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ELD Implementation – What’s the Latest?

By Dave Osiecki, President of Scopelitis Transportation Consulting & ELD Consultant to PeopleNet On November 20, 2017, FMCSA held a quickly assembled ELD briefing in Washington, DC to update industry stakeholders and the media on the Agency’s latest decisions concerning ELDs and the fast approaching December 18 compliance date.  At the briefing, FMCSA provided participants with two new documents containing “ELD Transition Information,” neither of which appear to be currently posted to FMCSA’s ELD website.  These documents can be viewed at links provided at the end of this post. During the briefing, FMCSA staff provided information in three broad categories: (1) ELD Enforcement Issues; (2) Upcoming Guidance; and, (3) Agricultural Commodity Issues.

Enforcement Issues

If you pay close attention to ELD-related news, the enforcement information provided on November 20 may not be news to you.  FMCSA staff explained that State enforcement officers will not administer out-of-service actions against drivers with serious ELD-related violations found during roadside inspections, including not having an ELD, until April 1, 2018.  This decision was originally announced by the Commercial Vehicle Safety Alliance in late August.  FMCSA also explained its decision to soften the impact of the ELD transition for all drivers and carriers by not assigning CSA points for ELD-related violations discovered and documented during roadside inspections between Dec. 18, 2017 and March 31, 2018.  This information is more recent, with FMCSA publicly announcing that decision on November 15.  FMCSA was careful to point out, however, that ELD and hours-of-service enforcement will still occur during roadside inspections, and States will continue to use their discretion on whether to issue fines for violations discovered.

Upcoming FMCSA Guidance

In this category, FMCSA provided two new pieces of information on November 20.  First, FMCSA will be proposing “in a couple of weeks” newly created draft guidance on “personal conveyance” (PC).  The draft guidance is intended to provide more clarity on when drivers can legally use the special PC category and, in the upcoming document, the Agency will provide examples of what it believes are common PC use scenarios.  In an interesting twist, FMCSA staff communicated that the draft guidance will also propose a “slight expansion” of PC use by allowing laden trucks to be operated in PC status.  (See FAQ #7 in the FMCSA document at link below).  This guidance will not be final guidance when released—it will be in draft form and the industry/interested public will have a chance to review and comment before FMCSA finalizes it. Stay tuned. FMCSA is also planning to propose “in a couple of weeks” a second, draft guidance document describing how the existing HOS exemptions for agricultural commodities may be properly applied and used in ag trucking operations. The guidance will attempt to clarify, (1) that the HOS rules do not apply within a 150 air mile radius of a “source”, (2) that trips made under the exemption do not have to terminate within the 150 air miles, and (3) what is a “source” of an agricultural commodity from which the 150 air mile radius is to be calculated.  Again, this document will be in draft form, and there will be an opportunity for the industry/public to comment before it’s issued in final form.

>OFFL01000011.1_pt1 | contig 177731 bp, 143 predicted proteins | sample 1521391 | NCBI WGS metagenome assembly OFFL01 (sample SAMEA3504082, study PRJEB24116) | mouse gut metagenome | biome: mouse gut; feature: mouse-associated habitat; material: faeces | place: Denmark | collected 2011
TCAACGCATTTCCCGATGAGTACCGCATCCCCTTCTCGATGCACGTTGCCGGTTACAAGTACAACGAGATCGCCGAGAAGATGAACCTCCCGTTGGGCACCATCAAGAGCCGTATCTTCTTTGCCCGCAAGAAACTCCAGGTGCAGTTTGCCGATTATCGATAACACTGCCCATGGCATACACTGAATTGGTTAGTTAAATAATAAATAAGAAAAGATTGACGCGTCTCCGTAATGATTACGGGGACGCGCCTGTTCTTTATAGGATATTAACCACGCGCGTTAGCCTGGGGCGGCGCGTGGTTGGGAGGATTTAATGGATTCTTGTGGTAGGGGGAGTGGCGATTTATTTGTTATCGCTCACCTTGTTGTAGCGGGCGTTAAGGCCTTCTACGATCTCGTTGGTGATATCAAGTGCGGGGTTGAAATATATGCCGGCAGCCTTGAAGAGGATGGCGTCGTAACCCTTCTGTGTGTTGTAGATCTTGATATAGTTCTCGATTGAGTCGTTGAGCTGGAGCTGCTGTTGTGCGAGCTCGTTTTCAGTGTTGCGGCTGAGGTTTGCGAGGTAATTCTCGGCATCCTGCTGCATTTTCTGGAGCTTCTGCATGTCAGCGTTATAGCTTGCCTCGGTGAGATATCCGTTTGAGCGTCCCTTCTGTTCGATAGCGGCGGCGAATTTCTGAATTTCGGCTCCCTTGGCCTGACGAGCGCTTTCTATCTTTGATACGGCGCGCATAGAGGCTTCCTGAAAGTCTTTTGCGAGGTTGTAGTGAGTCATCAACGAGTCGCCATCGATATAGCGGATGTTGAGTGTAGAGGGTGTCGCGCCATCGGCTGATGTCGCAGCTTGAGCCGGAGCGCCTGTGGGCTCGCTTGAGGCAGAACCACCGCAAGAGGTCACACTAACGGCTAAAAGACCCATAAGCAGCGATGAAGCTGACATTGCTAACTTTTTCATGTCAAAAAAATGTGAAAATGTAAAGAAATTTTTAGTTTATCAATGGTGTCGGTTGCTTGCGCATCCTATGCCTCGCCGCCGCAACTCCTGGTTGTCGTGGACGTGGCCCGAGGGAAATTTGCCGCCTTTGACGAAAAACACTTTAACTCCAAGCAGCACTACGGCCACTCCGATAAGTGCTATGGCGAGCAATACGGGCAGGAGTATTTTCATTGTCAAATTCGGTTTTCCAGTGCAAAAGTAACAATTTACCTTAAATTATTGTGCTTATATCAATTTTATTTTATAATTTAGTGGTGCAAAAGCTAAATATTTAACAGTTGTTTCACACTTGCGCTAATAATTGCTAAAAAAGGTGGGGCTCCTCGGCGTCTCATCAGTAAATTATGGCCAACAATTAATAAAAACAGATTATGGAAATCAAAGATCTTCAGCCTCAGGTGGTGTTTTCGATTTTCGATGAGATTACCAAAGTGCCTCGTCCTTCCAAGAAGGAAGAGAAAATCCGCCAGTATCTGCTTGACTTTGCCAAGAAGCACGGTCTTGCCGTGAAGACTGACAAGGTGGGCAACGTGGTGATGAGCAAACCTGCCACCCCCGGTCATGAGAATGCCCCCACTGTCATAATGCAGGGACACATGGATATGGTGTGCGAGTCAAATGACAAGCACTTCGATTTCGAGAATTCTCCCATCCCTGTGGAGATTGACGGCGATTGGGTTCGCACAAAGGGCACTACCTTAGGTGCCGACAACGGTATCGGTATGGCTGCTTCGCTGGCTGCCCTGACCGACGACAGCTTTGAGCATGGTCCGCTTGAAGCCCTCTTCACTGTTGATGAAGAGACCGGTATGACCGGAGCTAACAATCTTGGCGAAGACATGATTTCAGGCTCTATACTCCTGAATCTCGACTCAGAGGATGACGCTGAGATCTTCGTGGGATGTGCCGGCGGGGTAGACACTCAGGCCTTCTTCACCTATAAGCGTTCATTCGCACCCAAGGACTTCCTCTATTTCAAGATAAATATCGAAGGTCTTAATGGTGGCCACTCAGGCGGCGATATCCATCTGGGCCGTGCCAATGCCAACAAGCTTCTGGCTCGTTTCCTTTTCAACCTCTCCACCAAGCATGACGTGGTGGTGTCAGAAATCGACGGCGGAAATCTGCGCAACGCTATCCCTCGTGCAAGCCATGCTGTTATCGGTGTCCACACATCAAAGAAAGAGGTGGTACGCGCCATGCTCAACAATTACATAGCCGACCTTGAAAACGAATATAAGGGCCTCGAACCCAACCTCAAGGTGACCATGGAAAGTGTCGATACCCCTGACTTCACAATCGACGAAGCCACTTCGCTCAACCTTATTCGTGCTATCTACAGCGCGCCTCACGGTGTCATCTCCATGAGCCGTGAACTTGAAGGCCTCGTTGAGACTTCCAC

Agricultural Issues

FMCSA also announced it will issue a 90-day waiver from the ELD compliance date for all agricultural commodity haulers.  This waiver will begin on December 18, 2017.   Agency staff communicated that this 90-day window will allow FMCSA to evaluate several exemption requests FMCSA recently received from some portions of the agricultural trucking community.  No details were provided on these exemption requests, but it’s likely that FMCSA is providing the 90-day waiver, and seriously evaluating the merits of the exemption requests, as a result of the recent congressional interest in delaying the compliance date for livestock and other agricultural commodity truckers. Stay tuned as the ELD implementation landscape continues to change. FMCSA’s “ELD Transition Information – Frequently Asked Questions” document issued on November 20, 2017 can be found here. FMCSA’s second “Electronic Logging Device (ELD) Transition Information – November 20, 2017” document can be found here.

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